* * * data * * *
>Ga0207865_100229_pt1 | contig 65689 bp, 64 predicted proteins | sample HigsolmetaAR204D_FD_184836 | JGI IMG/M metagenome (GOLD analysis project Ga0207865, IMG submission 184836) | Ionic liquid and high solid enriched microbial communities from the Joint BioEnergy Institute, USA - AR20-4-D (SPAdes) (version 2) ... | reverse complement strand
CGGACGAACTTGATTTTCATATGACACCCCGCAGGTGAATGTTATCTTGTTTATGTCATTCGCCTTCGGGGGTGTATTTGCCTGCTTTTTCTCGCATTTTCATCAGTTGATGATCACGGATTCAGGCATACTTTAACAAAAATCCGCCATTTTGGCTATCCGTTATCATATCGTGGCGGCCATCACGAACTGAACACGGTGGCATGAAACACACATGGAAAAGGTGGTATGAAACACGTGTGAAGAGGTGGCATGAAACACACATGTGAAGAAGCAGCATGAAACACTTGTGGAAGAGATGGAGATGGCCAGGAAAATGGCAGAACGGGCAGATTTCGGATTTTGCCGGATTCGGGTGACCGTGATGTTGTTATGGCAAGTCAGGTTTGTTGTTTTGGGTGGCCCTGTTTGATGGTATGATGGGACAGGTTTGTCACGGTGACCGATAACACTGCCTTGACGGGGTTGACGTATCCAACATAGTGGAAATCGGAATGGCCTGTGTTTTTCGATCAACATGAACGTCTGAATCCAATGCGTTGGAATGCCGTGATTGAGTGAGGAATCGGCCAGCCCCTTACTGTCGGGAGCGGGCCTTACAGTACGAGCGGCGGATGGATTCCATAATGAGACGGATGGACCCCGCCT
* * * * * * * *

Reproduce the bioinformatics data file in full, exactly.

>Ga0207865_100229_pt1 | contig 65689 bp, 64 predicted proteins | sample HigsolmetaAR204D_FD_184836 | JGI IMG/M metagenome (GOLD analysis project Ga0207865, IMG submission 184836) | Ionic liquid and high solid enriched microbial communities from the Joint BioEnergy Institute, USA - AR20-4-D (SPAdes) (version 2) ... | reverse complement strand
CGGACGAACTTGATTTTCATATGACACCCCGCAGGTGAATGTTATCTTGTTTATGTCATTCGCCTTCGGGGGTGTATTTGCCTGCTTTTTCTCGCATTTTCATCAGTTGATGATCACGGATTCAGGCATACTTTAACAAAAATCCGCCATTTTGGCTATCCGTTATCATATCGTGGCGGCCATCACGAACTGAACACGGTGGCATGAAACACACATGGAAAAGGTGGTATGAAACACGTGTGAAGAGGTGGCATGAAACACACATGTGAAGAAGCAGCATGAAACACTTGTGGAAGAGATGGAGATGGCCAGGAAAATGGCAGAACGGGCAGATTTCGGATTTTGCCGGATTCGGGTGACCGTGATGTTGTTATGGCAAGTCAGGTTTGTTGTTTTGGGTGGCCCTGTTTGATGGTATGATGGGACAGGTTTGTCACGGTGACCGATAACACTGCCTTGACGGGGTTGACGTATCCAACATAGTGGAAATCGGAATGGCCTGTGTTTTTCGATCAACATGAACGTCTGAATCCAATGCGTTGGAATGCCGTGATTGAGTGAGGAATCGGCCAGCCCCTTACTGTCGGGAGCGGGCCTTACAGTACGAGCGGCGGATGGATTCCATAATGAGACGGATGGACCCCGCCT